Saturday, June 18, 2011

Lessons from Malcolm X's "little blonde Co-ed"

I just read this account of Malcolm X's encounter with a "little blonde Co-ed".  From his biography, he explains that at the time he distrust all whites.
Then a young firebrand, Malcolm X railed against all white people, including "white liberals" who sought to integrate themselves in the struggles of black people. Add white cream to black coffee, he analogized, and you weaken it. 
But he changed. In a letter from Birmingham jail April 16, 1963 he wrote:
I have almost reached the regrettable conclusion that the Negro's great stumbling block in his stride toward freedom is not the White Citizen's Counciler or the Ku Klux Klanner, but the white moderate, who is more devoted to "order" than to justice; who prefers a negative peace which is the absence of tension to a positive peace which is the presence of justice; who constantly says: "I agree with you in the goal you seek, but I cannot agree with your methods of direct action"; who paternalistically believes he can set the timetable for another man's freedom; who lives by a mythical concept of time and who constantly advises the Negro to wait for a "more convenient season." 
Shallow understanding from people of good will is more frustrating than absolute misunderstanding from people of ill will. Lukewarm acceptance is much more bewildering than outright rejection."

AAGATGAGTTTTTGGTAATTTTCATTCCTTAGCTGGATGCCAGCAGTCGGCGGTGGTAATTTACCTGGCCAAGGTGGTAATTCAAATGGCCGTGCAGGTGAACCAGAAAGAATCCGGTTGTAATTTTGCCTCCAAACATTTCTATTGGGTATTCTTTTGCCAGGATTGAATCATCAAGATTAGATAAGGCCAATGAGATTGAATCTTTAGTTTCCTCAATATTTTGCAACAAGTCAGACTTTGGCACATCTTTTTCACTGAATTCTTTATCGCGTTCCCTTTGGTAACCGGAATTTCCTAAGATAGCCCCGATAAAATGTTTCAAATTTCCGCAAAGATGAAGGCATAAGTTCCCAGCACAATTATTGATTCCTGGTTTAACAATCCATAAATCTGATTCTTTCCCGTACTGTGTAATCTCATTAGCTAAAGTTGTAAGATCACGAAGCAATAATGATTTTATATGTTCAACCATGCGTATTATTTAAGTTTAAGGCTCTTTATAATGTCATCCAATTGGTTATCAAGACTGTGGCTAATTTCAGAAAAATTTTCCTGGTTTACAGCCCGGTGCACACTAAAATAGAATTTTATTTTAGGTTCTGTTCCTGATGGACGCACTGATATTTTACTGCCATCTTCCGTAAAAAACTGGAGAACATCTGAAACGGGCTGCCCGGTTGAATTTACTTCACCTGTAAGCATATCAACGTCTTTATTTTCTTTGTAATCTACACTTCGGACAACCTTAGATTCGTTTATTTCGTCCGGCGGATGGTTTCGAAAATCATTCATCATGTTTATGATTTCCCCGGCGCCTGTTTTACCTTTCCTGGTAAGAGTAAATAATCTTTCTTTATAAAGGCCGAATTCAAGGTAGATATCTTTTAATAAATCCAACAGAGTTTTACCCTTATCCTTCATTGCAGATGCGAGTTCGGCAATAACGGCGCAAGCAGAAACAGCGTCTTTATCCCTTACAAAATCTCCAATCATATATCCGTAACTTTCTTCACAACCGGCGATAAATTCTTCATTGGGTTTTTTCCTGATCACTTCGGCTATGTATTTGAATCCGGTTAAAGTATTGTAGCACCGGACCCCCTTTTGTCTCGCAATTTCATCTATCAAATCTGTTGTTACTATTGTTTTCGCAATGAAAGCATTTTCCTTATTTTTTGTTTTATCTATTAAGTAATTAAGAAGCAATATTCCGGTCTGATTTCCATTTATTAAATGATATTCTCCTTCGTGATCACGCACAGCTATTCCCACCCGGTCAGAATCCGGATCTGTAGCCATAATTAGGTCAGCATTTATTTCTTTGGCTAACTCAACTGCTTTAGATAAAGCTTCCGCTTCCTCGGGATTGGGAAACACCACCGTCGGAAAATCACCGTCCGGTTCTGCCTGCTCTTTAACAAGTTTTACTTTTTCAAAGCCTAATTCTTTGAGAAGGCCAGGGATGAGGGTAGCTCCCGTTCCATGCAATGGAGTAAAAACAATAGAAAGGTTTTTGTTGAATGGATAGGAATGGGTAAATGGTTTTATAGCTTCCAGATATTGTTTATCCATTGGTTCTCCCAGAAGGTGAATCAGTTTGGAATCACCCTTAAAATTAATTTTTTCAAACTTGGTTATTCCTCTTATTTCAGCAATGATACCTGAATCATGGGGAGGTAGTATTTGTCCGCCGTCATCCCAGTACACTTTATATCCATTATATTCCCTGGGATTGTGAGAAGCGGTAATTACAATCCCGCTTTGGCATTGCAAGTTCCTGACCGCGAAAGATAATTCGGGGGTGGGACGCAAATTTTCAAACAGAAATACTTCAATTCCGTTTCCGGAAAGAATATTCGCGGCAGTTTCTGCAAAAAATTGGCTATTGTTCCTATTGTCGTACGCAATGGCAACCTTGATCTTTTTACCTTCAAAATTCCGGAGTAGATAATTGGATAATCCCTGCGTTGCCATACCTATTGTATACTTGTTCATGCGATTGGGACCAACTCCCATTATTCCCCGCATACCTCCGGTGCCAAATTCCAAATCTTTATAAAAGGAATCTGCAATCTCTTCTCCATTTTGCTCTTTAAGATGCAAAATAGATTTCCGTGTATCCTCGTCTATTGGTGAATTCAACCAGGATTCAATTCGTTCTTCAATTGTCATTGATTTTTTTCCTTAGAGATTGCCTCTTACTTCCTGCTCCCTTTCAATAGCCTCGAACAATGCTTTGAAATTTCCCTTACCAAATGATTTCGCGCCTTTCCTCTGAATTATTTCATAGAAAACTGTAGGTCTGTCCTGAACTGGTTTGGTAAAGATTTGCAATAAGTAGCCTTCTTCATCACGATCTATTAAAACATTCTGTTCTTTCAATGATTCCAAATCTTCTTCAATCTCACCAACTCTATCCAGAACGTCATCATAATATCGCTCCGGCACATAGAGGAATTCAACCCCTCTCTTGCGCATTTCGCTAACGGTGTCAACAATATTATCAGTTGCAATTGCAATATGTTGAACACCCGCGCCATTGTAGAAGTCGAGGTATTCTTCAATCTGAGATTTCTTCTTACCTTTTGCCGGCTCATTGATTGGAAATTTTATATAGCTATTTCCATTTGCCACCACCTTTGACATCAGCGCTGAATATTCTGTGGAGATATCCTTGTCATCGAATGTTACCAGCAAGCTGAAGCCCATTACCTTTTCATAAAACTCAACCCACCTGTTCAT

One sweet little white girl is a good thing for race relations. A large majority of somewhat intransigent white people is not a good thing for race relations.
In June 1963, John F. Kennedy introduced his Civil Rights legislation that allowed Federal enforcement of  desegregation upon states - it was game on and he was assassinated 5 months later on Nov 22, 1963.

During this time Malcolm (apparently) appeared to experience a change of heart from hard-line racial "separationist" views of the Nation of Islam and after returning from his Hajj pilgrimage to Mecca in April 13 1964 this change caused a great rift between him and the leadership of Nation of Islam.   Unfortunately, within the year, he too was assassinated (Feb 21, 1965) and suspicions ran high that Nation of Islam leaders like Elijah Muhammad and Louis Farrakhan were somehow involved, but this was never proved.

What I find interesting is the change in Malcolm X's radical viewpoint and disillusionment (a tipping point?)  regarding "shallow understanding" and "lukewarm acceptance".

No comments:

Post a Comment